I only learned about anorexia and not other forms of eating disorders like binge eating or bulimia. This class provided me with incorrect, romanticized, stereotyped information that was extremely damaging to me and allowed this disease to take hold of my life because I was informed incorrectly on the reality of this extremely serious disorder. I was enraged that my school was teaching this information to young women year after year, semester after semester, when so much of it was hurting these young adolescent girls instead of giving them real information to be aware of what eating disorders truly are.
This anger prompted me to start talking about my own eating disorder battle. Once I got set up with an eating disorder therapist and a nutritionist and began regaining weight, I realized I had actually struggled with eating disorder tendencies as early as the fourth grade. All of this new knowledge I had however didn’t make the road to recovery ahead of me any easier. I had to rebuild my relationship with food, reteach my brain how to view food, and retrain my body how to eat and handle food. This process was exhausting, frustrating, discouraging and seemed even hopeless at times.
Introducing food back into my diet and to my body again made for many sick and irritable days while my family was doing all they could to support and love me through recovery. I had to relearn, or even learn for the first time how to love myself and my body. Even though my eating disorder didn’t begin as a body image or weight issue, it slowly turned into that. I had to learn how to look in the mirror again and see a reflection of a beautiful, strong, woman that God created specifically for a purpose.
I remember just staring into the mirror for hours, sobbing because I couldn’t find one thing I liked about myself. Over time though, through learning my identity in Christ, recognizing that God made me good, I found my worth. I finally could pick things in the mirror that I liked about myself. I felt beautiful not because I fit a certain ideal that the world says is beautiful but because God made me beautiful, and true beauty isn’t found until we recognize that infallible truth.
Recovery was still an uphill battle though.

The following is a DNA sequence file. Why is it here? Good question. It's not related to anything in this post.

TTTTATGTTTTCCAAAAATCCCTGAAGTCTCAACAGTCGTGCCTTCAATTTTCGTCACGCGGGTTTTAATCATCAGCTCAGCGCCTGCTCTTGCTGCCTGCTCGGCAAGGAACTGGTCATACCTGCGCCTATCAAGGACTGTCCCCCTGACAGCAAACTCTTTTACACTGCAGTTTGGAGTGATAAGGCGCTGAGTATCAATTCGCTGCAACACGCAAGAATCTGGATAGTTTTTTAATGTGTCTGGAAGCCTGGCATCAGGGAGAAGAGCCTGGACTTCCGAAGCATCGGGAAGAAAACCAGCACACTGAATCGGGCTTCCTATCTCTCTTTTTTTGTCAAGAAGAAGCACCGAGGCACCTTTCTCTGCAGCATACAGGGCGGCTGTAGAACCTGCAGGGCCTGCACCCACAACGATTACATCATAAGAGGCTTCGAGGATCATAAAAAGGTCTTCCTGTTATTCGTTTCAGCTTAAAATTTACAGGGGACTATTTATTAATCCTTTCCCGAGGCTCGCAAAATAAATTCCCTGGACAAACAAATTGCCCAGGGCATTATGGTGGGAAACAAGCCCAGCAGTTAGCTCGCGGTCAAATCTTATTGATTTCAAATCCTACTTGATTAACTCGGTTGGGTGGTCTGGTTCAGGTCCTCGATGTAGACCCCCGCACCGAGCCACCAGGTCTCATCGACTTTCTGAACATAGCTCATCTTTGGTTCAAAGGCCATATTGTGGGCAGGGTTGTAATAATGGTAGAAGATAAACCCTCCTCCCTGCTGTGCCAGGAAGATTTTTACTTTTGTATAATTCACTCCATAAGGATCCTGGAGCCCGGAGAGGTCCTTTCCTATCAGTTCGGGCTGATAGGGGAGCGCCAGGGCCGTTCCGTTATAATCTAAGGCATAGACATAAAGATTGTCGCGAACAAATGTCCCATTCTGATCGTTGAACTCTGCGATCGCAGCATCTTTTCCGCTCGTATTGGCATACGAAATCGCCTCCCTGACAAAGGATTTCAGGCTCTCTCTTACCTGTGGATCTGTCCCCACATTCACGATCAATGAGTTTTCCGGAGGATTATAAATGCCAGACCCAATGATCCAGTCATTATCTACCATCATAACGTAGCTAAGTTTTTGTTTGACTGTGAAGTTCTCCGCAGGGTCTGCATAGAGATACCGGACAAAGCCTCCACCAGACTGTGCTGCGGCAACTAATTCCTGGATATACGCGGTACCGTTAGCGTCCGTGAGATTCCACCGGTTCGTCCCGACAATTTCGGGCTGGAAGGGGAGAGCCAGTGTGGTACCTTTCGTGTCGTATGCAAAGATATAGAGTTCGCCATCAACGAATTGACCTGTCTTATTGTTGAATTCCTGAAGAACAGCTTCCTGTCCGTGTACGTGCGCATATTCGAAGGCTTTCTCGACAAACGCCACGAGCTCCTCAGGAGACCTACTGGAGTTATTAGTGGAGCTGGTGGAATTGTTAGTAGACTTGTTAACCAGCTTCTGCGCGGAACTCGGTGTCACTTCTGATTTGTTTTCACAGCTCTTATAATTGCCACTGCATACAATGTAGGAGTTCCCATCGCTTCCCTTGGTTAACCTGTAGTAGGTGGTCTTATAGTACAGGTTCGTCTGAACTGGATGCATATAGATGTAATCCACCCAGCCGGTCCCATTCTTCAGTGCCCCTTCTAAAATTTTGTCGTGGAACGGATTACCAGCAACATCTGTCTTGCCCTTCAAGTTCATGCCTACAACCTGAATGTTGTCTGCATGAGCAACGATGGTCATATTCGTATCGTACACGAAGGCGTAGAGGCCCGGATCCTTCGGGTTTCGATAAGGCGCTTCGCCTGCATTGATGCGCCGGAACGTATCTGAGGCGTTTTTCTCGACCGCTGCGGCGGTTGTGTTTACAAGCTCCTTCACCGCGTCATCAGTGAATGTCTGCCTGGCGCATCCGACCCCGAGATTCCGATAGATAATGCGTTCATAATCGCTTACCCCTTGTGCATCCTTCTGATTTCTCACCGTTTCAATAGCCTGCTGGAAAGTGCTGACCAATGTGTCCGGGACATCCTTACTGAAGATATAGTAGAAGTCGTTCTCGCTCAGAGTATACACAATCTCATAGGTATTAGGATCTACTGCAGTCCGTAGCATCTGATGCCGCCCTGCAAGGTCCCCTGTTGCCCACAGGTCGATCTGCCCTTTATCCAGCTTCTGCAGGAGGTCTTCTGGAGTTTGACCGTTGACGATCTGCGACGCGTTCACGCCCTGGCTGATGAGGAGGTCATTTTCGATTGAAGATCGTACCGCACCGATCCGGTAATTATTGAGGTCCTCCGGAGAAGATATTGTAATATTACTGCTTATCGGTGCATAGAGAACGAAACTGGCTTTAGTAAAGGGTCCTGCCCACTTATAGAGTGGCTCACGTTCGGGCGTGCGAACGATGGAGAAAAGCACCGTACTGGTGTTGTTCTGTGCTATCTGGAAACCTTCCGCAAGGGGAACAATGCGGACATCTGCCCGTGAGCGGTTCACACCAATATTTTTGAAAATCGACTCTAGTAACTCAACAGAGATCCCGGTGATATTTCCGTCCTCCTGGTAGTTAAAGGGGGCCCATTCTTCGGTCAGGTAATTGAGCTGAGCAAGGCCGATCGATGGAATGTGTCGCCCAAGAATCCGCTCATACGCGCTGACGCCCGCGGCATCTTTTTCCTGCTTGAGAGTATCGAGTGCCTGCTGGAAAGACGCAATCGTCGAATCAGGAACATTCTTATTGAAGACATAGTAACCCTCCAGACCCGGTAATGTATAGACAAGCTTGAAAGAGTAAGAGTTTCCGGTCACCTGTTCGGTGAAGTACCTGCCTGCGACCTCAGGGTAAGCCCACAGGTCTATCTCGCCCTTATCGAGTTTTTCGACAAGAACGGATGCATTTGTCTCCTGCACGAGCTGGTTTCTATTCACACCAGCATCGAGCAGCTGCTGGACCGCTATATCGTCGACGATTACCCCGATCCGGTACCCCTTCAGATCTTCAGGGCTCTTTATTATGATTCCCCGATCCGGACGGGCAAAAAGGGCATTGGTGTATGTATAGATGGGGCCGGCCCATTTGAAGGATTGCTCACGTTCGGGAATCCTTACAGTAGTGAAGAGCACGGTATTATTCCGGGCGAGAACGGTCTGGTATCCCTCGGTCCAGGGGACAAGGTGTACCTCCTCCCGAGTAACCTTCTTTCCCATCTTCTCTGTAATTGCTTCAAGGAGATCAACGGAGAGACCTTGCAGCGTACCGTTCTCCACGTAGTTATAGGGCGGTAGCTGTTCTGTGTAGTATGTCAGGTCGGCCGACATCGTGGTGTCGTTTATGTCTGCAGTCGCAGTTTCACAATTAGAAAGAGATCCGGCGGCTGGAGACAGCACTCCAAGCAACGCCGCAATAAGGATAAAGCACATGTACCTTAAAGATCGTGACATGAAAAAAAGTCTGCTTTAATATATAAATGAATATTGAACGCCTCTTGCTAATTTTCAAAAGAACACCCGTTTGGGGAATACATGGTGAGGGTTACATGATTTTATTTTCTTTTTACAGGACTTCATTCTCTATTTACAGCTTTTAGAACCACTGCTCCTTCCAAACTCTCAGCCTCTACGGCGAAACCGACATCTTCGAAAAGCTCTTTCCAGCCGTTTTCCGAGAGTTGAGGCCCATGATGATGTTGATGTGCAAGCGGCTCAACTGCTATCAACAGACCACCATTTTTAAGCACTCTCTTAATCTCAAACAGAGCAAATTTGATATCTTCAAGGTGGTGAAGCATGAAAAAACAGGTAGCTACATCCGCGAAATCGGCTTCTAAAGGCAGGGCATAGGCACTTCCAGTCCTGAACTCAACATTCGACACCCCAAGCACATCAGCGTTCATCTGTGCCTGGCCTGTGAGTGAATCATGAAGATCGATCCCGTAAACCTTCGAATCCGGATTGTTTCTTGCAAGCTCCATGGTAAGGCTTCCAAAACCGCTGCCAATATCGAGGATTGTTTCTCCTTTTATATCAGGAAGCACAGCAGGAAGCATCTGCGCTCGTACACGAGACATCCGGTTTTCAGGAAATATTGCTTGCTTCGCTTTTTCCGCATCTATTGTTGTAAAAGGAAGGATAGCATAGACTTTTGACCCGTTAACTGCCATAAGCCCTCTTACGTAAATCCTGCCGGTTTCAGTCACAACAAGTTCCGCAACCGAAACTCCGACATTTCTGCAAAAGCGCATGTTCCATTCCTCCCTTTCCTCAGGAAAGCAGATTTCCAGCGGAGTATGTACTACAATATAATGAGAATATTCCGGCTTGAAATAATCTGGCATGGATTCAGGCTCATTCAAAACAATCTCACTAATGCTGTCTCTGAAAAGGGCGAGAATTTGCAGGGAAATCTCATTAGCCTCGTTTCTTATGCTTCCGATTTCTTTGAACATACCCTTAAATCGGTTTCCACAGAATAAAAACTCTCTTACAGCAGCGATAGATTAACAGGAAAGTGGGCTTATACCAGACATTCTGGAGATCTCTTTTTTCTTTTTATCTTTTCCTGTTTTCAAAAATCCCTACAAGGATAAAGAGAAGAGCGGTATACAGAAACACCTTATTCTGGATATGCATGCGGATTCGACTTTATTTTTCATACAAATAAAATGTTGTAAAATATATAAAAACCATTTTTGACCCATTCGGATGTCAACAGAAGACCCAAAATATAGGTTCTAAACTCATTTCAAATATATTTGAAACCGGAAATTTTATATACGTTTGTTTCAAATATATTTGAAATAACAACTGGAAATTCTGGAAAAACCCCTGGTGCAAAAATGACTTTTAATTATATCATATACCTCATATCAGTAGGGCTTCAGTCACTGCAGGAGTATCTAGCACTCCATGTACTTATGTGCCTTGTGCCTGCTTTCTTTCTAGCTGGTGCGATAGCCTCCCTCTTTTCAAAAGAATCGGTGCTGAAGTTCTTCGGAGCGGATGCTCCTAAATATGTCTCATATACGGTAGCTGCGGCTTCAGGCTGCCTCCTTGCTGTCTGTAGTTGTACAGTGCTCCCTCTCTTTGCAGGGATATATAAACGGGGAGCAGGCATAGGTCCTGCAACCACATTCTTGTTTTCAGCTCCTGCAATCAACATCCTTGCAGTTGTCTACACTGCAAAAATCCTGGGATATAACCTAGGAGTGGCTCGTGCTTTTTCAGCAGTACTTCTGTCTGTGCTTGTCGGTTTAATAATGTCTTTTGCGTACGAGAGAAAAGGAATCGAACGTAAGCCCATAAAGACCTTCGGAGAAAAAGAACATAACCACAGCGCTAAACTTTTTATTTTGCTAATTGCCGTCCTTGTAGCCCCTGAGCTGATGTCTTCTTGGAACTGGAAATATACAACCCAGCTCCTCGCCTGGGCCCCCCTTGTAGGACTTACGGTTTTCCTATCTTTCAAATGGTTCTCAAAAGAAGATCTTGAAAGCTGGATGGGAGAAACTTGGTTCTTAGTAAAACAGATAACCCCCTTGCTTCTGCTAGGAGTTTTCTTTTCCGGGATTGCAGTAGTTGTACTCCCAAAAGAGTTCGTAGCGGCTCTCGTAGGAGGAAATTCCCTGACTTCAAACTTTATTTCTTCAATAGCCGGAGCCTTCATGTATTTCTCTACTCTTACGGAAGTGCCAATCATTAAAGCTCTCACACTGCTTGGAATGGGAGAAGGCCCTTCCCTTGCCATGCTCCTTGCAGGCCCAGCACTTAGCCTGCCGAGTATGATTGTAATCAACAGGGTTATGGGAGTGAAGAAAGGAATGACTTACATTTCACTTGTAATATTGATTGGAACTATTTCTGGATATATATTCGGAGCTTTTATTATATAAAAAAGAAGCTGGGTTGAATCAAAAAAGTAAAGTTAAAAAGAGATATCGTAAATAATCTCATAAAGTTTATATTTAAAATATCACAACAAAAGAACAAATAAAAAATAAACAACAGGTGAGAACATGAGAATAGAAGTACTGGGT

However, if I never would have gone through this period of recovery, I would have never seen the other side of recovery. The side of redemption, of freedom and life. The side of recovery where my life has a purpose more fulfilling and beautiful than controlling how much I eat. A life where I learned for the first time where my true identity and worth comes from, Jesus Christ. What is the Cross without the Resurrection?
This side of recovery was worth every painful day of the process it took to get here, even when I thought this other side wasn’t possible. This side of recovery has given me the chance to speak to others who struggle with eating disorders, to encourage them in their own battles and to share with them the reality of eating disorders despite what damaging information they have received previously whether it be from a health class or the media.
I wouldn’t change my battle with an eating disorder any day because it gave me so many beautiful things and I learned so much as a result of it. I found my faith, I know my identity as a beloved daughter of a good, good father, I learned that food is good and should be enjoyed! I know how incredibly strong I am because of Jesus who gives me all the strength I have. But I also know that I don’t want anyone to ever go through what I experienced. I’m thankful the Lord chose me to carry this cross so that maybe it can help others who feel alone in their battle of control.
P.S. You are enough.
Photo credit // Emma Dallman